On November 15 Wildfire Today covered an issue in eastern Washington surrounding the Dry Creek fire, which burned 49,000 acres and the Silver Dollar Restaurant. The fire occurred in an area in which no jurisdiction had fire suppression responsibility. (Map)
A public meeting was held on November 23 at which numerous complaints were hurled at firefighters.
After the meeting, some state lawmakers said they expect to introduce legislation that would allow, or even REQUIRE, firefighters to fight fires wherever they can. Now THAT would be an interesting piece of legislation.
Here is an excerpt from the Yakima-Herald:
SUNNYSIDE — Firefighters told one man with a water tank he couldn’t proceed to his restaurant to protect it from approaching flames. It burned down.
No one stopped a man who drove down a smoke-covered highway, where he ran off the road and died of what was believed to be a heart attack.
Lawmakers heard these stories and others from angry residents complaining about contradictory orders, lack of action and jurisdictional concerns they blame for allowing two Aug. 20 lightning strike fires to grow into the destructive 49,000-acre wildland fire last August.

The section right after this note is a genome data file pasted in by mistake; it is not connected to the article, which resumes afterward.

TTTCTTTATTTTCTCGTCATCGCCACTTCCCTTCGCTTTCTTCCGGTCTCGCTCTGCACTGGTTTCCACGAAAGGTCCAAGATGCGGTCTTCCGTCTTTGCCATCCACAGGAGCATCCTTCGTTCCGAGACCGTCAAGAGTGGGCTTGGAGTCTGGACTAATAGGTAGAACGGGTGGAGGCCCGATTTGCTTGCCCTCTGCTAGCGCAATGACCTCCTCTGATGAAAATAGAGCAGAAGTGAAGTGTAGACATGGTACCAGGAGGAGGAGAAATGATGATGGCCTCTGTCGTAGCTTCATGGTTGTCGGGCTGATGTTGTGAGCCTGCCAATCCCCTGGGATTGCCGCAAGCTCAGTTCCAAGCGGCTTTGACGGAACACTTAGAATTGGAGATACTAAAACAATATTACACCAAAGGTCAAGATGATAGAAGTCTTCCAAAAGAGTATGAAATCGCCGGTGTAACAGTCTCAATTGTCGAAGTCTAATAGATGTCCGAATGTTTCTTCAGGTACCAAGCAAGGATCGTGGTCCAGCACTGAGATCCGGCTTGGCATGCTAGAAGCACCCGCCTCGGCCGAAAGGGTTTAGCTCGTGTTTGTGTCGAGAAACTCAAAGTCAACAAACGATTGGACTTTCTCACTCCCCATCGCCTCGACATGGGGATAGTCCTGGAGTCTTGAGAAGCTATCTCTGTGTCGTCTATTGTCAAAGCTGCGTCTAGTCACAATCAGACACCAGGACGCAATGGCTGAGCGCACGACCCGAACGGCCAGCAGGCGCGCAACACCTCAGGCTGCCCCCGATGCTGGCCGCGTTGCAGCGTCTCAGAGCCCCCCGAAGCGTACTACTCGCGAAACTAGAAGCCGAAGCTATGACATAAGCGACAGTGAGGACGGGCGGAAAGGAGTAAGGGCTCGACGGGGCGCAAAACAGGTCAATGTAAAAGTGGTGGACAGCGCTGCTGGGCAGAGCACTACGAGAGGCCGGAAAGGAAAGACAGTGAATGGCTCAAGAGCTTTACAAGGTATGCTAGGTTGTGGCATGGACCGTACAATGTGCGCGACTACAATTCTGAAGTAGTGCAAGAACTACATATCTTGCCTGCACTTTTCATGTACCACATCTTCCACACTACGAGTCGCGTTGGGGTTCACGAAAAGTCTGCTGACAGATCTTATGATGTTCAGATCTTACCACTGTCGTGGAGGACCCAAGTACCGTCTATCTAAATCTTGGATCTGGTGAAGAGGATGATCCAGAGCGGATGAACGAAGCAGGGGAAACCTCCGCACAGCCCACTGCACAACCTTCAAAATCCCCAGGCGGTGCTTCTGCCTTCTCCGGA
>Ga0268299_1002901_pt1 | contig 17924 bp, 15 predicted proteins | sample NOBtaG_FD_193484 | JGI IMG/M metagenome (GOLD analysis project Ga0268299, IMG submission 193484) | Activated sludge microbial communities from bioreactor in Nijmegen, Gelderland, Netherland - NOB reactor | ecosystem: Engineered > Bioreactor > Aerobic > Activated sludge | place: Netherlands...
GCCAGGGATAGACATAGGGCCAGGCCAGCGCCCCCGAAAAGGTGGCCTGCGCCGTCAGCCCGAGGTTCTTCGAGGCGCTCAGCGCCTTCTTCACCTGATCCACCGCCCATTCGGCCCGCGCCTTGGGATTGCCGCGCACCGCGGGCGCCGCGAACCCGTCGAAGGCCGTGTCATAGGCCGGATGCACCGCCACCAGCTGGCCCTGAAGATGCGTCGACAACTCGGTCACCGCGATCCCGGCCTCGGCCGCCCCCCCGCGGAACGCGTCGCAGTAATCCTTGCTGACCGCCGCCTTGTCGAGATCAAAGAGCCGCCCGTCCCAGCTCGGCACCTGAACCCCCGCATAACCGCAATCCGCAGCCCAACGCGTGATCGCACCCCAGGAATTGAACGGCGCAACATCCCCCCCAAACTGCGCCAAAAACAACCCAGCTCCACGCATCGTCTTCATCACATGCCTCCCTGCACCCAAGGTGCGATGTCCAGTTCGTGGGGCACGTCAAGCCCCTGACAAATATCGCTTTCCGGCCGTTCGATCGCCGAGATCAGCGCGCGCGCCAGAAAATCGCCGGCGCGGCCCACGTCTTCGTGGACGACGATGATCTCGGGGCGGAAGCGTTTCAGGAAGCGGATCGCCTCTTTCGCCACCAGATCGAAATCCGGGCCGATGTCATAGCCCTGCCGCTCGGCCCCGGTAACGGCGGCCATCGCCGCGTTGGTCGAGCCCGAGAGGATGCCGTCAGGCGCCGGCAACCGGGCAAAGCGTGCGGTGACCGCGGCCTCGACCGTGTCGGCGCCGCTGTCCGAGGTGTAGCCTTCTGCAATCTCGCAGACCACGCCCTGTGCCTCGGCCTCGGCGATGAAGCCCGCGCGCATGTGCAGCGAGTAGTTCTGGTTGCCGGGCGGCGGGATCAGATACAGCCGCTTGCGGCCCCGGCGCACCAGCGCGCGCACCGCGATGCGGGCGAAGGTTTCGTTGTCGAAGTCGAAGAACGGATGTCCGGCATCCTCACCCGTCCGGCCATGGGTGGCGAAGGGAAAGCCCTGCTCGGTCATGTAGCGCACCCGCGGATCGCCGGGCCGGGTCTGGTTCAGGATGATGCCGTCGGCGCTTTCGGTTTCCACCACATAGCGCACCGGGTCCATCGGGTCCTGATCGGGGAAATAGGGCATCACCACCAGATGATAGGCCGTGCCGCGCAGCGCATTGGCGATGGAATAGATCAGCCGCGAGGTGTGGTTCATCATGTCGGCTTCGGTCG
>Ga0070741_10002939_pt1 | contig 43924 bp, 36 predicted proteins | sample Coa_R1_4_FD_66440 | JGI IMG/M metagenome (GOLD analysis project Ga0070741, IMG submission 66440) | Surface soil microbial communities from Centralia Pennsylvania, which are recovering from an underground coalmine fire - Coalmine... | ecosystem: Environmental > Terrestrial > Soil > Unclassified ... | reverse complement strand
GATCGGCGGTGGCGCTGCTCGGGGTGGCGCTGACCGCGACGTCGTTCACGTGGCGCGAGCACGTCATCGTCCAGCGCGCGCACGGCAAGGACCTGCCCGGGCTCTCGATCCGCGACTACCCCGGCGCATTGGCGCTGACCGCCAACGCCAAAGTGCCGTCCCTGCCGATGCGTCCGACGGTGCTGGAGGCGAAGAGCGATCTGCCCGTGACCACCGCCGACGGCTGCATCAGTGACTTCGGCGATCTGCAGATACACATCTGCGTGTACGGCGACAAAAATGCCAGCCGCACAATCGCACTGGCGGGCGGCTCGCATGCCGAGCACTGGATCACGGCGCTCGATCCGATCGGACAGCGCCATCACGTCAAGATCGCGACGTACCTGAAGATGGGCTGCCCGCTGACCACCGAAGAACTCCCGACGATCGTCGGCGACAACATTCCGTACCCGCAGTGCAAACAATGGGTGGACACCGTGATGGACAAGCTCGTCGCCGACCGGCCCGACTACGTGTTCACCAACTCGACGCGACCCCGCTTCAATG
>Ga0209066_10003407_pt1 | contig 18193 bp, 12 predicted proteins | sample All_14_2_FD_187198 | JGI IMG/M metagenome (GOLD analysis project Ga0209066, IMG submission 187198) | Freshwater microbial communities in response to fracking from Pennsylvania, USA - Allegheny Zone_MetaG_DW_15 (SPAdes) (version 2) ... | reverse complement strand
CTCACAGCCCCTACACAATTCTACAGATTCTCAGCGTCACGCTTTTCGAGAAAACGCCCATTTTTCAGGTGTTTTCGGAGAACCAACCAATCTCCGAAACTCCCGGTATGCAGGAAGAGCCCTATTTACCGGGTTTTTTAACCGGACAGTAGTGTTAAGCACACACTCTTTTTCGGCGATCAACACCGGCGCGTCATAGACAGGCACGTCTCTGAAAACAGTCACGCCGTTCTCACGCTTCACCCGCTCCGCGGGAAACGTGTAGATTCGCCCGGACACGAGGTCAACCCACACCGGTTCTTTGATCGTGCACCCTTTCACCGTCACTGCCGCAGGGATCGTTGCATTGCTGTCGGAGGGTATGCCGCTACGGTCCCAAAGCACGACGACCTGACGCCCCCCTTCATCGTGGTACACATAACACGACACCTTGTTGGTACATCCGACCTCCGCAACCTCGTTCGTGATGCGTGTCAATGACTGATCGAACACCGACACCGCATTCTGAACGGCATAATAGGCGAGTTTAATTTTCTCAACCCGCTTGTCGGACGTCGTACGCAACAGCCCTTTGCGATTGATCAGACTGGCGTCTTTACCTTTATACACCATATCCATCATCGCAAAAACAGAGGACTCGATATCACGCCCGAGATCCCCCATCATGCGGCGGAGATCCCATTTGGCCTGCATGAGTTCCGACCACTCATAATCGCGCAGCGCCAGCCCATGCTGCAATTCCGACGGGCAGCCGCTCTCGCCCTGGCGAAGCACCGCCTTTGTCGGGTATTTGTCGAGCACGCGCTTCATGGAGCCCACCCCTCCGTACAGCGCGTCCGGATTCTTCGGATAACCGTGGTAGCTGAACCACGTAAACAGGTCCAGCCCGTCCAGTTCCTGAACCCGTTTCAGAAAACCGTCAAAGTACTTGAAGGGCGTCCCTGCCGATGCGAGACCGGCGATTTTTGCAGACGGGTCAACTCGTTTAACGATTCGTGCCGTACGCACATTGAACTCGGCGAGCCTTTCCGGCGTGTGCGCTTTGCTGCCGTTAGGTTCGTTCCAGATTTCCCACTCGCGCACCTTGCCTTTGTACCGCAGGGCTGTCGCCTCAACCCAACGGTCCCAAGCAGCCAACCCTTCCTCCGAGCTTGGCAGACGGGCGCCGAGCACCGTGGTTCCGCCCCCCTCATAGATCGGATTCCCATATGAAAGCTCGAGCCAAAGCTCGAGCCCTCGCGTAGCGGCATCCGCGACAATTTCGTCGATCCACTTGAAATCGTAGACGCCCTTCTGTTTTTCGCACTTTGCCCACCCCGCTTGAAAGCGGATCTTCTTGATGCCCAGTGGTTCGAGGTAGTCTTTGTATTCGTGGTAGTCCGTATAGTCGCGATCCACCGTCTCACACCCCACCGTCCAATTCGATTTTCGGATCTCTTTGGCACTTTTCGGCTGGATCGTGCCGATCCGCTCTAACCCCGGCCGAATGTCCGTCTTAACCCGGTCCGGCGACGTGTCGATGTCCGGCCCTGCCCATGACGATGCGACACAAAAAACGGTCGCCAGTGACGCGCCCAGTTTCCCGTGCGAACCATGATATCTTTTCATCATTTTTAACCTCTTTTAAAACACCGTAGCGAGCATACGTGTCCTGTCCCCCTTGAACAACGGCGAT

“If you’re not going to fight (the fire), get the hell out of there and let us,” said Paul Tilley, who lives near the intersections of State Routes 24 and 241, part of an area blackened by the Dry Creek fire complex that burned down the Silver Dollar Café and a state highway bridge.
Residents unloaded on firefighters who they said refused to help build fire lines because they weren’t authorized but then denied people access to do it themselves.
“Hope you got thick skins,” state Sen. Jim Honeyford, R-Sunnyside, told the dozen or so uniformed fire officials in the room.
Firefighters did not dispute many of the complaints, but they described a large, rapidly changing range fire complicated by spotty radio communication and jurisdictional problems.
All told, about 100 people attended the meeting at Snipes Mountain Brewery and Restaurant.
Lawmakers wanted to hear about fires in “no man’s land,” areas so remote they’re not part of a tax-supported protection district. Firefighters from neighboring districts often do not respond to these areas for fear of liability .
After the meeting, the lawmakers said they plan to introduce new legislation in 2010 to allow — perhaps even require — equipped firefighters fight fires wherever they can.
State Rep. Bruce Chandler, R-Granger, called it a “duty to serve” law.